How to Manage Emotional Eating

People use different coping strategies when dealing with stress and other overwhelming emotions. Some people use substances such as drugs and alcohol, some smoke cigarettes, and some charge a lot of money to their credit card. And then there are those people who take comfort in their favorite foods.

Emotional eating often leads to weight gain and the development of health issues such as type two diabetes and high blood pressure. If left unchecked, emotional eating can lead to a life-long reliance on eating as a coping mechanism.

If you or someone you love is an emotional eater, becoming more mindful of eating is how you can manage your food issues. Here are some ways to become a more mindful eater:

Keep a Food Journal

Most emotional eaters are completely unaware of the kind or amount of food they eat on a daily or weekly basis. It’s important to start tracking what you consume as well as how much so you can recognize the real issue you may be having. This is not an exercise in harshly judging yourself, it’s simply so you can recognize the link between your emotions and eating habits.

For instance, you may see that Monday, Tuesday and Wednesday were pretty okay days, but Thursday was when you got yelled at while you were at work and also got a speeding ticket, and ALSO ate fast food for lunch and dinner and ate almost a gallon of ice cream. Once you see this pattern over and over, that you tend to eat on those days you are stressed, angry, sad, etc., you will be able to start making positive changes.

Make Portions

When we eat emotionally, we don’t stop to think about the amount of food we are eating, we just shove it in as quickly as possible so those carbs can start making us feel better. The next time you find yourself eating based on your emotions, try and catch yourself and meter out a fair-sized portion. For instance, don’t sit in front of the TV with an entire bag of potato chips, take out a small bowl’s worth and put the rest away.

Try Not to Eat Alone

When we are alone, we can eat with abandon. But when we eat with others, we tend to have more awareness about what and how much we put in our mouths. When your day is stressful, instead of going out to lunch by yourself, where you’re apt to hit 2-3 drive-throughs, invite some other people out. This may help you to use more self-control.

These are just a few of the ways you can begin to recognize your emotional eating and gain control over your food choices. If you would like to speak to someone about the emotions you are dealing with and learn healthier coping strategies, please be in touch. I’d be more than happy to discuss how I may be able to help.

5 Ways to Get Your Teenager to Talk to You

It’s tough trying to get your teen to talk. Science has shown that the teenager’s brain has yet to fully develop the frontal cortex, which is the area that controls our ability to reason, and to think before we act. As your teen’s brain develops, they’re also learning new things about themselves and their surrounding world; simultaneously, they’re dealing with hormonal changes out of their control.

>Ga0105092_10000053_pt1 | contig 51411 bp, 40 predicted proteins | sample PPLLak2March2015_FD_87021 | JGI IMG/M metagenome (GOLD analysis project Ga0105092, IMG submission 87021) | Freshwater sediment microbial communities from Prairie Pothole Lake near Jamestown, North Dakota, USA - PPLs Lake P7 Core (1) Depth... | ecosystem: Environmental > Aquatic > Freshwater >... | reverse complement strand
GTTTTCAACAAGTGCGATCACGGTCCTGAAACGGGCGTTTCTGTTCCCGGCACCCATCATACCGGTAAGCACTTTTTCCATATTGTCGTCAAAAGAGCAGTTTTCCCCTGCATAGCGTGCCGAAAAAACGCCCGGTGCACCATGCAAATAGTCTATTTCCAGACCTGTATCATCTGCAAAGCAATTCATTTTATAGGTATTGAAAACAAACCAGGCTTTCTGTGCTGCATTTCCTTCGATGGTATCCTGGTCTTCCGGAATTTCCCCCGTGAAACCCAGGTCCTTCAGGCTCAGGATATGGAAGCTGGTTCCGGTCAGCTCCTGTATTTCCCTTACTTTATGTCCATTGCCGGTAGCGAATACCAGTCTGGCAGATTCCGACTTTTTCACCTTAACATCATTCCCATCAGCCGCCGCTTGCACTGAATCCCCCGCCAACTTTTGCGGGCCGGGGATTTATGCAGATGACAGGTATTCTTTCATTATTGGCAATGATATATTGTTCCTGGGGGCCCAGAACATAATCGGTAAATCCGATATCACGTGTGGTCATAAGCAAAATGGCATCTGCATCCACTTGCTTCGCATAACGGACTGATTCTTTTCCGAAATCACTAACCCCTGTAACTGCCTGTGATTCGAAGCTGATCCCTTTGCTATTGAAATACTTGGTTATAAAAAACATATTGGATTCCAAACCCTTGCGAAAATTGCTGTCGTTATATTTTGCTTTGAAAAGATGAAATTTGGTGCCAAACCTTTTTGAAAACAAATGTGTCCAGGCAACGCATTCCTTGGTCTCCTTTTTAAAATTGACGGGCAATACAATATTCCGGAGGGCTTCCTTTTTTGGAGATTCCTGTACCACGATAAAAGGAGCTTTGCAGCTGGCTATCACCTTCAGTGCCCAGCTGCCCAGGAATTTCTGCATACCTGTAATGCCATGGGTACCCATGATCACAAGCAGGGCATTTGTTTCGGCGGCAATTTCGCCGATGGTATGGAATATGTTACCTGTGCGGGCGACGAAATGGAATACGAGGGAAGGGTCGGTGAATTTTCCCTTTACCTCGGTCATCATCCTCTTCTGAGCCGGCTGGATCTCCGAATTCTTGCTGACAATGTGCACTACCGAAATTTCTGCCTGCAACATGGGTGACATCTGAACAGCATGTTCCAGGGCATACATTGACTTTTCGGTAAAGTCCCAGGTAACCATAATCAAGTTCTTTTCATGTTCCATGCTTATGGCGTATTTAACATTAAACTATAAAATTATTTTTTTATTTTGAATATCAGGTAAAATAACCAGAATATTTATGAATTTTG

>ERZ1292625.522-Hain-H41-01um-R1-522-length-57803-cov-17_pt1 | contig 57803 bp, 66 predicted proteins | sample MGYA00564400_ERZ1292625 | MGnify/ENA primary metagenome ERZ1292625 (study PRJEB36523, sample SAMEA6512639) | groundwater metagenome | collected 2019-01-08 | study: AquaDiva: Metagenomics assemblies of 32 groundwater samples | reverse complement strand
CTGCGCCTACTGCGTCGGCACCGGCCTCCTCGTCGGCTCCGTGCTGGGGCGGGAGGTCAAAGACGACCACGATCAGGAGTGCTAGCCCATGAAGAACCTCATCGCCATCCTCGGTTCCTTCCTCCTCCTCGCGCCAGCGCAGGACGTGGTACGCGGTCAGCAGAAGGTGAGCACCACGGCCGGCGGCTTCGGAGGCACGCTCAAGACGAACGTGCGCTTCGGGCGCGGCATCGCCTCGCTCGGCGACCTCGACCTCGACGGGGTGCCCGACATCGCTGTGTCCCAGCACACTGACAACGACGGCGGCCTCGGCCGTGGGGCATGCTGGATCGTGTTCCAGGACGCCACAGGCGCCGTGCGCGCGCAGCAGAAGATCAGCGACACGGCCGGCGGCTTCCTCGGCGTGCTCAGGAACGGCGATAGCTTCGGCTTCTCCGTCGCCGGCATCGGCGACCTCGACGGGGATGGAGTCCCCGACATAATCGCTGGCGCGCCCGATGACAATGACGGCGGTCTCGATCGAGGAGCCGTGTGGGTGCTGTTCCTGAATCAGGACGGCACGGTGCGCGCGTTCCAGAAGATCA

For all of these reasons and more, it can be difficult to find ways to talk to your teen, or to get them to talk to you. Although it’s difficult, it’s not impossible; read on to find five ways to get your teenager to talk to you.

Learn to Listen

Take the time to listen to your teenager when they want to talk. Instead of saying you’ll talk to them later, step away from what you’re doing and listen to what they have to say. Don’t talk, interrupt or be quick to offer advice; just listen. Kids have thoughts and experiences that their parents don’t know about, and the best time to listen to them is when they’re asking to talk to you.

Put Yourself in Their Shoes

As you listen to your teen, your knee jerk response may be to quickly resolve their issue, offer advice or maybe even dismiss their complaints or opinions. Put yourself in your teen’s shoes; think about how you would feel if your spouse responded to you the way you respond to them.

Watch for Signs

Everyone has a desire to be heard and understood. As you talk to your teen, mirror back to them what you hear them saying. Watch for signs that they’re not being heard or understood by you. They might roll their eyes, shake their head, wave their hand at you or interrupt. When they’re nodding and/or silent, you’ll know you’ve understood.

Ask Specific Questions

Ask your teen specific questions rather than general “how was your day?” questions. Ask questions about a friend you know by name. Ask about a sport they participate in or a teacher they like. Ask open ended questions such as, “What was Mr. Burton’s class like today?”, or “What was the best thing that happened today? What was the worst thing?”

Location, Location, Location

When and where you try to talk to your teen matters. One of the worst times to talk to kids is after school. Just like you do after work, they need wind-down time. Instead, ask questions around the dinner table. It’s casual, and there’s no pressure for eye contact. The car is another great place to talk to your teen (unless their friends are in the back seat); they feel more comfortable because you’re not looking at them.

If you’re having difficulty communicating with your teenager and need some help and guidance, a licensed mental health professional can help. Call my office today and let’s set up a time to talk.